Someone Is Watching!
I have been waiting to have a page on the site where this story could be told, so I will make the initial submission to this page and hopefully others will follow with their stories.
It was late spring and the occasion an important conference game at home. Our opponent, a perennial rival through whom the road to the State Tournament generally traveled.
Entering the bottom of the 7th inning, trailing by 3 runs, we had managed to load the bases with 2 outs.
With our number 5 hitter coming to the plate, it was all on the line. Could he extend the inning? Get us closer to tying it up? Maybe even win it?
All those thoughts were running through my head, watching him from the third base coaches box.
As he settled in the box, the pitcher looked in for his sign. The atmosphere was electric!
The field was surrounded by fans. The stands were full, with people standing along both baseline fences as well as along the outfield fence, from center field to the right field line.
The at bat was proving itself worthy of the situation, as the count worked to 3-2, including a few pitches fouled off.
With each pitch, the tension mounted!
The pitcher went from the windup and delivered again. You could see he had made up his mind it was ending with this pitch, as he reached back to get that little extra on a fastball, which he sent screaming towards the plate; but this time the baseball flattened out in the middle of the plate.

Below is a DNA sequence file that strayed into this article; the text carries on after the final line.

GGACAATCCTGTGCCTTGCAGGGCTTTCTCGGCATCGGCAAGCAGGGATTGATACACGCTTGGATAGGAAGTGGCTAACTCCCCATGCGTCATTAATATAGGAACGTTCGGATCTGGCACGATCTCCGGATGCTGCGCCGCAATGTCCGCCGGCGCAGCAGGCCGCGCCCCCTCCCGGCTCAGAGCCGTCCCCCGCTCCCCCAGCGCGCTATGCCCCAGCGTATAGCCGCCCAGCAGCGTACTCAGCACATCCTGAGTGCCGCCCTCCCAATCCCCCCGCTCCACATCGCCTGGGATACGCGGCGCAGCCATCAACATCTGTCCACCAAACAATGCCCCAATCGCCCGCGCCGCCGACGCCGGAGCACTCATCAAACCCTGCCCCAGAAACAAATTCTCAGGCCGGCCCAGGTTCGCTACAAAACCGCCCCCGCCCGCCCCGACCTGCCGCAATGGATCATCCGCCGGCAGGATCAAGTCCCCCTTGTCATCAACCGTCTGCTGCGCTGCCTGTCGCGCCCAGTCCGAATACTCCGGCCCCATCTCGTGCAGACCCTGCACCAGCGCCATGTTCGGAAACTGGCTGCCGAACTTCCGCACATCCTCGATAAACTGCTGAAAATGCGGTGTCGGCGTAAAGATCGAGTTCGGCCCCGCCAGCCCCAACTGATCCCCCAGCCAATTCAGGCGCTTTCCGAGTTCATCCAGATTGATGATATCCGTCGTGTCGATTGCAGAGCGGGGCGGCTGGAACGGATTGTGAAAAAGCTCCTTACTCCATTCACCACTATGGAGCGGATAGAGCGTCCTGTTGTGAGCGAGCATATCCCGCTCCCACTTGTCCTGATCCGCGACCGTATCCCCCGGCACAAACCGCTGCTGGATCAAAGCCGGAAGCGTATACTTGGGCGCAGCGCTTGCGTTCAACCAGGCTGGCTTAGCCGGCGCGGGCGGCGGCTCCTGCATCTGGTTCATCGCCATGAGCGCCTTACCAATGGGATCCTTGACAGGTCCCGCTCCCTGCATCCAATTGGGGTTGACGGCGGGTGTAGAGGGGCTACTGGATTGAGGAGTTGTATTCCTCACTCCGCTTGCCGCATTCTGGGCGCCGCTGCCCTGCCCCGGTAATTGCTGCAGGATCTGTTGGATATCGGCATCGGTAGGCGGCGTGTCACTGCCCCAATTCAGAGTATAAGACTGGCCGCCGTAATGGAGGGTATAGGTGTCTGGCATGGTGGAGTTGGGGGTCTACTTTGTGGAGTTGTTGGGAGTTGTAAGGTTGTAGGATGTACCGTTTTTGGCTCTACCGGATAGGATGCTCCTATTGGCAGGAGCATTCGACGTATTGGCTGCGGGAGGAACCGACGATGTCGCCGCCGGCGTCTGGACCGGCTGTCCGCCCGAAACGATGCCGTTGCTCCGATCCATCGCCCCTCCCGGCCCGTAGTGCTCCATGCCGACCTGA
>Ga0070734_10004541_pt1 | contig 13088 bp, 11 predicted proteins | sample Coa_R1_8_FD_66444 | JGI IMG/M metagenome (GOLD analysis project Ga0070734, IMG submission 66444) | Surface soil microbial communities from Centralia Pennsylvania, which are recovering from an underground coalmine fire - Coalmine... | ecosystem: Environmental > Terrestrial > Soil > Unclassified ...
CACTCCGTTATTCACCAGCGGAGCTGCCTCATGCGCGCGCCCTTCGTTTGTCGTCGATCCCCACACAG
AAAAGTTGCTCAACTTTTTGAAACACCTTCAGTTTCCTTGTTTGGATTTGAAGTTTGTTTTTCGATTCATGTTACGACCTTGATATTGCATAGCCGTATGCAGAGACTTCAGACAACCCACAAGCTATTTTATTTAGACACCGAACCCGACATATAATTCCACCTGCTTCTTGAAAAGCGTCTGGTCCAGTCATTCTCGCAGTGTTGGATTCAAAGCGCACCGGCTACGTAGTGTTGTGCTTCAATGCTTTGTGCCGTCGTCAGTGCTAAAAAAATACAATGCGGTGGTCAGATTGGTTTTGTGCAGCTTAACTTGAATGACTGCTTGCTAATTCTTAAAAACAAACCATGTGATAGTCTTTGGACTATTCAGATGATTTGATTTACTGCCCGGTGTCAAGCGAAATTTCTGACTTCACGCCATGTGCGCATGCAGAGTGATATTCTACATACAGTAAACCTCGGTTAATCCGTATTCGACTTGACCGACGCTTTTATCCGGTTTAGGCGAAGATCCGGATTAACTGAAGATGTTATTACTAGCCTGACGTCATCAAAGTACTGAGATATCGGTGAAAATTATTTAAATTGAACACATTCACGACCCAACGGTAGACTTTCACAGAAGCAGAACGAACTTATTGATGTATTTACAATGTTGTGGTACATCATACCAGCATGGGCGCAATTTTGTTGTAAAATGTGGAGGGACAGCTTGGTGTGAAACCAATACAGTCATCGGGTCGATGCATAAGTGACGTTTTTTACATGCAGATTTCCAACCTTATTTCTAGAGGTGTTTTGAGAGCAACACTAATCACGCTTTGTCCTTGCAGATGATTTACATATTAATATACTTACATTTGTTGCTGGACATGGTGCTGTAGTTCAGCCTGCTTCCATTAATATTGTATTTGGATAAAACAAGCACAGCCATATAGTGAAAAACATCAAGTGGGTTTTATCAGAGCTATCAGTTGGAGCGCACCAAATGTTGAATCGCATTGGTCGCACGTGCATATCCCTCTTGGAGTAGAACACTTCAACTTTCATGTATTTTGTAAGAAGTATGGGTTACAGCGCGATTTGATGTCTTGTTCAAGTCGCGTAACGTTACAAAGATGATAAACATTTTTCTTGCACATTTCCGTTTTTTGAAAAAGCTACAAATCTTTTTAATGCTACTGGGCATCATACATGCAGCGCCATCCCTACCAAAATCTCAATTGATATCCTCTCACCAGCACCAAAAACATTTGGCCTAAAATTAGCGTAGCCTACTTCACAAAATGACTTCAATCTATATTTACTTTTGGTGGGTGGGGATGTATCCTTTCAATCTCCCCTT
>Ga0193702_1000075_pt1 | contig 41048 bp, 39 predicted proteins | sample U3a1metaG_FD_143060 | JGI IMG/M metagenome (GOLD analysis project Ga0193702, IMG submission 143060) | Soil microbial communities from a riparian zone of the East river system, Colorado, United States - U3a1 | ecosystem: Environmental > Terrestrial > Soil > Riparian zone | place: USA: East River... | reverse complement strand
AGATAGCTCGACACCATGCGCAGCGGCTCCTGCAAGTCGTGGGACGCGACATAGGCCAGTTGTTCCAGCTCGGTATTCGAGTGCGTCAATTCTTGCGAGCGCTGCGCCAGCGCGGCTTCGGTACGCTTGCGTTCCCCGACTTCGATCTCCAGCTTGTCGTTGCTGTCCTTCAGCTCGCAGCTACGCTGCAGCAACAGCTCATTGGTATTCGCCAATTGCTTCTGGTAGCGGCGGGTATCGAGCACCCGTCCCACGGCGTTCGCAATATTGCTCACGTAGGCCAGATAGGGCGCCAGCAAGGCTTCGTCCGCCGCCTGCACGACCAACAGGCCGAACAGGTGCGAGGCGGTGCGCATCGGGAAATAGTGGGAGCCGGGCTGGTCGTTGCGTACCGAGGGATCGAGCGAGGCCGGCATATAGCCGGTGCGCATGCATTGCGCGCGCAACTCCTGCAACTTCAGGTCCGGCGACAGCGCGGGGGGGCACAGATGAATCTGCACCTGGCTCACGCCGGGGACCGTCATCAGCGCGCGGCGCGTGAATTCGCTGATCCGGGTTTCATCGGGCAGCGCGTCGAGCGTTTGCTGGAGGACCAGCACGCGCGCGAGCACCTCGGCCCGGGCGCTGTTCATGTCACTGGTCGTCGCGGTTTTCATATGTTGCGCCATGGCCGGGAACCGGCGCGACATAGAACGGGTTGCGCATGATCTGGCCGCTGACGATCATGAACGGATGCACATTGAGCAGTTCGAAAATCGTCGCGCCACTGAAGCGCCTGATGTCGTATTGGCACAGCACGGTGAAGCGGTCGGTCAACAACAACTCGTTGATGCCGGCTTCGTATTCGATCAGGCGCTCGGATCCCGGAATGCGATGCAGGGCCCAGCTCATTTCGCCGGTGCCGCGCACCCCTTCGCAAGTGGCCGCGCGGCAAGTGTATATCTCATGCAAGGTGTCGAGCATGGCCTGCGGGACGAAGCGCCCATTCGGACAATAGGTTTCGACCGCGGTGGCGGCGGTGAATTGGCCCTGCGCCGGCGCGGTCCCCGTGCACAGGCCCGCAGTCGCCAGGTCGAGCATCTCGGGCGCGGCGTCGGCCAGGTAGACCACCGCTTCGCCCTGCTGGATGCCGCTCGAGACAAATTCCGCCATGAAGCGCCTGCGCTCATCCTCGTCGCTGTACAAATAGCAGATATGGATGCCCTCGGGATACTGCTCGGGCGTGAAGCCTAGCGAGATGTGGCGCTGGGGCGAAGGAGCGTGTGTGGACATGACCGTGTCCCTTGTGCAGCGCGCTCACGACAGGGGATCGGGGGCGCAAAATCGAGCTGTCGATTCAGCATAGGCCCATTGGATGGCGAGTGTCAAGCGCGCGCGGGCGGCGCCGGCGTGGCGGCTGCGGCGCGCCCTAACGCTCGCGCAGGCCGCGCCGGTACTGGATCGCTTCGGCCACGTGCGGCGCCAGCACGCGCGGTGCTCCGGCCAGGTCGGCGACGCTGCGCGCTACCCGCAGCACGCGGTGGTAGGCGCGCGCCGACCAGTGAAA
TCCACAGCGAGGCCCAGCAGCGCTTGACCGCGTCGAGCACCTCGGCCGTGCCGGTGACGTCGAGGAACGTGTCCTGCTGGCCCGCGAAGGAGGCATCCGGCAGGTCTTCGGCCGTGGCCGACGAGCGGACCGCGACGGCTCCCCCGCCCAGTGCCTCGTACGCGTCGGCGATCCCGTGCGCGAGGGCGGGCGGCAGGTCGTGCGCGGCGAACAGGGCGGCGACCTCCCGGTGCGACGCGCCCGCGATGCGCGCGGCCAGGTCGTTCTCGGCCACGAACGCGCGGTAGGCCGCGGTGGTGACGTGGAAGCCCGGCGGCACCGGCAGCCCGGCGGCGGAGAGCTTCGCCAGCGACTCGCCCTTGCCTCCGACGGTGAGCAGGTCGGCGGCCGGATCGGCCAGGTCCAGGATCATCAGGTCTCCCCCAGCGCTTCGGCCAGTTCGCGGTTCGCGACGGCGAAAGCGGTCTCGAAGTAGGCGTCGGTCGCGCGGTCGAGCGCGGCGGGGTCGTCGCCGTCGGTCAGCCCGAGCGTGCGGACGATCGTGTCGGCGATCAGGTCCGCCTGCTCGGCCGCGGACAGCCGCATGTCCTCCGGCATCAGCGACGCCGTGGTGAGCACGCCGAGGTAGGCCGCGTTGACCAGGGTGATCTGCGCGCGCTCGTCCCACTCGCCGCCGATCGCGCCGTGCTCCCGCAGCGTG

Our hitter swung and you knew immediately at contact the ball was leaving the yard. Grand slam home run, bottom of the 7th, at home, important game. It's one of those dreams we all have from our earliest remembrances in the game.
The place was in bedlam and my spot in that coaches box was a perfect location to be able to watch it all unfold.
Good baseball story; but the best was yet to come, in the ensuing 10 minutes or so.
As was our custom, we gathered in our dugout to talk and wind down. The topic of conversation was easy that day and we were about halfway through when something caught my eye over at the end of the dugout.
Standing out in front of the dugout, just a few steps inside the field access gate, was a little boy, my guess 4-5 years old.
Was there something he needed?
He held out a baseball and asked,"where is the boy who hit the home run?"
The entire dugout went silent.
Pointing the player out to him, he headed straight at him and asked him if he would sign the baseball.
He had been standing outside the center field fence with his parents, had run and picked up the home run ball, coming all the way around the field to get it signed.
All those in and outside of the dugout were speechless. The player didn't know what to do; but with a pen supplied by one of our stat girls he signed the ball and the little guy proudly headed back to his parents.
Talking with players about their responsibility to younger kids, and that you never know who is watching, has always been a part of the program. On that day that concept visibly came to life for an entire group of players.
Someone is always watching!